Riots in Jerusalem leave train damaged

Clashes with police continue in capital after six arrested on Friday

A policewoman stands by the light rail where a stabbing took place on March 15 (photo credit: Uri Lenz/Flash90)
A policewoman stands by the light rail where a stabbing took place on March 15 (photo credit: Uri Lenz/Flash90)

Riots continued Saturday in Jerusalem’s Arab neighborhoods after several protesters were arrested during clashes with police the day before.

Light rail trains were attacked with stones in three separate incidents. One attack left two windows broken on a train. No injuries were reported.

On Friday, six Palestinians were arrested following clashes with police in two different locations in East Jerusalem.

Three were arrested after they hurled stones and firecrackers at police forces near the Temple Mount in Jerusalem’s Old City.

Following Friday prayers at the al-Aqsa mosque, several masked men began charging at a border police post near the entrance to the Temple Mount. The rioters were blocked by Waqf forces, and the three demonstrators were subsequently arrested. They were transferred to a nearby police station for questioning.

Later, police apprehended three protesters for similar offenses in the East Jerusalem neighborhood of Silwan.

Also on Friday, Likud MK Miri Regev urged police to take a tougher stance against rock-throwing in the capital.

“The security situation in Jerusalem is a disgrace,” Regev wrote in a Facebook post, following a tour of East Jerusalem’s neighborhoods.

“In recent months, there has been a significant increase in incidents of the throwing of stones and Molotov cocktails at the cars and homes of Jews.”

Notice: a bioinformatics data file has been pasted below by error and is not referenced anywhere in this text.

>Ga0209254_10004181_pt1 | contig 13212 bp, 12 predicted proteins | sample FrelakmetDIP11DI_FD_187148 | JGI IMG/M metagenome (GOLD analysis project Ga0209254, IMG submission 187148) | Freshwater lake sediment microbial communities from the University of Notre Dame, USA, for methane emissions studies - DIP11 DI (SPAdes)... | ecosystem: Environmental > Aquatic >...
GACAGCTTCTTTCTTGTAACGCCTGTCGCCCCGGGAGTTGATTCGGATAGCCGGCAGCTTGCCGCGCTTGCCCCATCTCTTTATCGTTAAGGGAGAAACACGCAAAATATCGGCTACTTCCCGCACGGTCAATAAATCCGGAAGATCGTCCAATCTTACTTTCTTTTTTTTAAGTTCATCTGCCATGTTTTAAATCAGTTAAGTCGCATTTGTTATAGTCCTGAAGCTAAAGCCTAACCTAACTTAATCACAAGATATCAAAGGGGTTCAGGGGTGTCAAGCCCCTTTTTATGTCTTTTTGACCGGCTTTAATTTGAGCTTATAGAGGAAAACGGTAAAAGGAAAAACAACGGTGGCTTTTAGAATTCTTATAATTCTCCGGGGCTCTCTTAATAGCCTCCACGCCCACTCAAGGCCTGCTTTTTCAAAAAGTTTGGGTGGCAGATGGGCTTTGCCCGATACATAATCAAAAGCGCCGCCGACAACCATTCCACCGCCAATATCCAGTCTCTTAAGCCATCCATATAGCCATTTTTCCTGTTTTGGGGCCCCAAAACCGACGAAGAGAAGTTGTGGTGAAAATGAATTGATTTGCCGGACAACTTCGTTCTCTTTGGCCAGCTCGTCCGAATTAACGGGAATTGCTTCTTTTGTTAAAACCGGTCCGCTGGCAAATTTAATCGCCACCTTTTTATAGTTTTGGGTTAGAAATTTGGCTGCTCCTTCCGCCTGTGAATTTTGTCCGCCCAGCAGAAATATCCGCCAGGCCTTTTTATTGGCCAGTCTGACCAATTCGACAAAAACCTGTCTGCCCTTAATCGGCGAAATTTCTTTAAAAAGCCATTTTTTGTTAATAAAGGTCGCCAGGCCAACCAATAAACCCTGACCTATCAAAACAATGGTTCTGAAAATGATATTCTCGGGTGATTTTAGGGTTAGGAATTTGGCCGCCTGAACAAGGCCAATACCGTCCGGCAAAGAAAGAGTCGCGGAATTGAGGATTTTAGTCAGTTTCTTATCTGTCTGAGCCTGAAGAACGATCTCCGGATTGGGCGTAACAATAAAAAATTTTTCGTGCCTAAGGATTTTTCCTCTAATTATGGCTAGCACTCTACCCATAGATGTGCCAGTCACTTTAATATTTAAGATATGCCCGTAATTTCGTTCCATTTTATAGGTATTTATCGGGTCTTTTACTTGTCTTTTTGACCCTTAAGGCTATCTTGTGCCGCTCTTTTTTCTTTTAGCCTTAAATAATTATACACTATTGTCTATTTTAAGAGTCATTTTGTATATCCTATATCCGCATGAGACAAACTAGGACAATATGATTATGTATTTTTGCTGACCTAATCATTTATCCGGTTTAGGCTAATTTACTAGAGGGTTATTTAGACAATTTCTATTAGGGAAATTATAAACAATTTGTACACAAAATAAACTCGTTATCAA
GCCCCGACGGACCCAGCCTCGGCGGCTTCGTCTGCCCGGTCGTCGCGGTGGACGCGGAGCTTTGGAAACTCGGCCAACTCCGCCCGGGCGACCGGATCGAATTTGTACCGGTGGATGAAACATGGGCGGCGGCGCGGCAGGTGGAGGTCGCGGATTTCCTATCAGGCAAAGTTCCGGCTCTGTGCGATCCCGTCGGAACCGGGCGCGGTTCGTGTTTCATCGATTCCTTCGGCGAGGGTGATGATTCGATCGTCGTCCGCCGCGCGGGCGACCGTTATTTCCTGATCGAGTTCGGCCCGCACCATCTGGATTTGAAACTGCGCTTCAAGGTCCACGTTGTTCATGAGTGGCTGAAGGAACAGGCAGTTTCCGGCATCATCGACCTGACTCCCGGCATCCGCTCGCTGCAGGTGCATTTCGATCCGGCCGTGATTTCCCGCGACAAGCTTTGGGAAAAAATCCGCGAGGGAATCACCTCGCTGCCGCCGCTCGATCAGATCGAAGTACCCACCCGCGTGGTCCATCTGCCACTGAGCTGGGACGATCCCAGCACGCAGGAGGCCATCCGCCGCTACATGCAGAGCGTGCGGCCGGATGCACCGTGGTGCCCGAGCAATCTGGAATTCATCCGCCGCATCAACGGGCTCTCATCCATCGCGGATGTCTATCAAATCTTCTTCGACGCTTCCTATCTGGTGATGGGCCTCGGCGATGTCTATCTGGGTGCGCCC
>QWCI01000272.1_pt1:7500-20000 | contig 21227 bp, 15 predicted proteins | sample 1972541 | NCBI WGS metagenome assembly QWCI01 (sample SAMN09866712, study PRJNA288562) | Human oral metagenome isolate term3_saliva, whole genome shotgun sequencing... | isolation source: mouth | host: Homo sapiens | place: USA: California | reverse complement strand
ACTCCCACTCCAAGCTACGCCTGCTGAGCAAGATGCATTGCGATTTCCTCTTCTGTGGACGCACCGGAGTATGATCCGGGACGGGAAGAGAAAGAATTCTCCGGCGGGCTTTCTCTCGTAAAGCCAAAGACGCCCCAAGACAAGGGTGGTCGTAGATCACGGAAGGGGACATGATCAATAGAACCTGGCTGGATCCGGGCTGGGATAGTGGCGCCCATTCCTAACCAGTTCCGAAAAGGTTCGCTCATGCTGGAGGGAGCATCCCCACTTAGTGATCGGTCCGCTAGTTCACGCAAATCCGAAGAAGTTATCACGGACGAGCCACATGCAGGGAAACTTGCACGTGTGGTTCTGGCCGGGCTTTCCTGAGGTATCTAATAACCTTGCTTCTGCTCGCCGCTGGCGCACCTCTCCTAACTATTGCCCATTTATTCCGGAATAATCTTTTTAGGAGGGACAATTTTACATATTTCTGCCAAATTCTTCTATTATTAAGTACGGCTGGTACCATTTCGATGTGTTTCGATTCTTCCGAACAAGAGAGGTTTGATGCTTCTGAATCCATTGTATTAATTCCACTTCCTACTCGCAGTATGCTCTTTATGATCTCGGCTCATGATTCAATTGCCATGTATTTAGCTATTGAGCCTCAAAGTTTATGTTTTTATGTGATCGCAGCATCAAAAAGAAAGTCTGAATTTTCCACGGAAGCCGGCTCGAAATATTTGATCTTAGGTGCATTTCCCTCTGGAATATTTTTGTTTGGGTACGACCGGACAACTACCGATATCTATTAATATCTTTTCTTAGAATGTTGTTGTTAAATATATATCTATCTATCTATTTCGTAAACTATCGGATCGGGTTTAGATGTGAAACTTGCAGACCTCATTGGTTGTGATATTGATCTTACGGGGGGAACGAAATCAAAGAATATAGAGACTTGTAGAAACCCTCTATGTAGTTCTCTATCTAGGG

“This situation in Jerusalem must change, the public security minister should allocate more security forces in East Jerusalem,” she said, adding that she would work to pass legislation aimed at increasing jail time for stone throwers.

Earlier this week, Public Security Minister Yitzhak Aharonovitch said Jerusalem’s security forces were to get reinforcements to combat a continued rise in violence. Aharonovitch did not provide details about the type of reinforcements the city would receive in the wake of violent riots in the capital, following the Sunday death of an East Jerusalem teen shot by police during a demonstration last week.

Riots broke out Sunday after Muhammad Abd al-Majid Sunuqrut, 16, died of his injuries after he was shot during clashes in Jerusalem with Israeli security forces a week earlier.

The intense protests included rock-throwing and the ransacking of a French Hill gas station.

On Monday, clashes broke out again in Shuafat and Wadi Joz following Sunruqut’s funeral.


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